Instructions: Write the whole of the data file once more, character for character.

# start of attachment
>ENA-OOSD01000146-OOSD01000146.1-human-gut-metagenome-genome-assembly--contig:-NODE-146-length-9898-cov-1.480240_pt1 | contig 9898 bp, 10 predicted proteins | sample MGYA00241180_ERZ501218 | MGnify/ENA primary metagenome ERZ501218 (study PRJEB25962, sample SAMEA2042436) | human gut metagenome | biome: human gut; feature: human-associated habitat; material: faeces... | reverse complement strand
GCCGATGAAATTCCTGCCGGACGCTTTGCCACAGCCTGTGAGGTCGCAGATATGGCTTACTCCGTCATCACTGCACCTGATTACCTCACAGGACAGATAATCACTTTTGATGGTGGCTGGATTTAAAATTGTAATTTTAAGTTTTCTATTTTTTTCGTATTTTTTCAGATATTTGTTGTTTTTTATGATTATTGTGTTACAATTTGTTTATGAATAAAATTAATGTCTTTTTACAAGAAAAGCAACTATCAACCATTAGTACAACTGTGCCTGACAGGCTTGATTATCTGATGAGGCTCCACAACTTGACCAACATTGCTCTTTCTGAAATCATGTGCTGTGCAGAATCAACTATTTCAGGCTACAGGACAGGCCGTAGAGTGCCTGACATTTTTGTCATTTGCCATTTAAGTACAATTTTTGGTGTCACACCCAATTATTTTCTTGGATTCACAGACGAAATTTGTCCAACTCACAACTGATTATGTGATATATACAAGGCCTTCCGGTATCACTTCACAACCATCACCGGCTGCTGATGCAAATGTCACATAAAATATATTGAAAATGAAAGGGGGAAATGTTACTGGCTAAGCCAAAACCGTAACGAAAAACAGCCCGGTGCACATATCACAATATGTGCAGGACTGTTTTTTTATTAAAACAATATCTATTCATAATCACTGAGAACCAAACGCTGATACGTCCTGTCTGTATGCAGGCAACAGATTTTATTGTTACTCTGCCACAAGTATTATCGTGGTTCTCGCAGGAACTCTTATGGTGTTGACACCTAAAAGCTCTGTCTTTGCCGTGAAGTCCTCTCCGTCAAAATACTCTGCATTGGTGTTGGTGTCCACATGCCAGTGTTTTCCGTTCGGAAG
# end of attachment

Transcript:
>ENA-OOSD01000146-OOSD01000146.1-human-gut-metagenome-genome-assembly--contig:-NODE-146-length-9898-cov-1.480240_pt1 | contig 9898 bp, 10 predicted proteins | sample MGYA00241180_ERZ501218 | MGnify/ENA primary metagenome ERZ501218 (study PRJEB25962, sample SAMEA2042436) | human gut metagenome | biome: human gut; feature: human-associated habitat; material: faeces... | reverse complement strand
GCCGATGAAATTCCTGCCGGACGCTTTGCCACAGCCTGTGAGGTCGCAGATATGGCTTACTCCGTCATCACTGCACCTGATTACCTCACAGGACAGATAATCACTTTTGATGGTGGCTGGATTTAAAATTGTAATTTTAAGTTTTCTATTTTTTTCGTATTTTTTCAGATATTTGTTGTTTTTTATGATTATTGTGTTACAATTTGTTTATGAATAAAATTAATGTCTTTTTACAAGAAAAGCAACTATCAACCATTAGTACAACTGTGCCTGACAGGCTTGATTATCTGATGAGGCTCCACAACTTGACCAACATTGCTCTTTCTGAAATCATGTGCTGTGCAGAATCAACTATTTCAGGCTACAGGACAGGCCGTAGAGTGCCTGACATTTTTGTCATTTGCCATTTAAGTACAATTTTTGGTGTCACACCCAATTATTTTCTTGGATTCACAGACGAAATTTGTCCAACTCACAACTGATTATGTGATATATACAAGGCCTTCCGGTATCACTTCACAACCATCACCGGCTGCTGATGCAAATGTCACATAAAATATATTGAAAATGAAAGGGGGAAATGTTACTGGCTAAGCCAAAACCGTAACGAAAAACAGCCCGGTGCACATATCACAATATGTGCAGGACTGTTTTTTTATTAAAACAATATCTATTCATAATCACTGAGAACCAAACGCTGATACGTCCTGTCTGTATGCAGGCAACAGATTTTATTGTTACTCTGCCACAAGTATTATCGTGGTTCTCGCAGGAACTCTTATGGTGTTGACACCTAAAAGCTCTGTCTTTGCCGTGAAGTCCTCTCCGTCAAAATACTCTGCATTGGTGTTGGTGTCCACATGCCAGTGTTTTCCGTTCGGAAG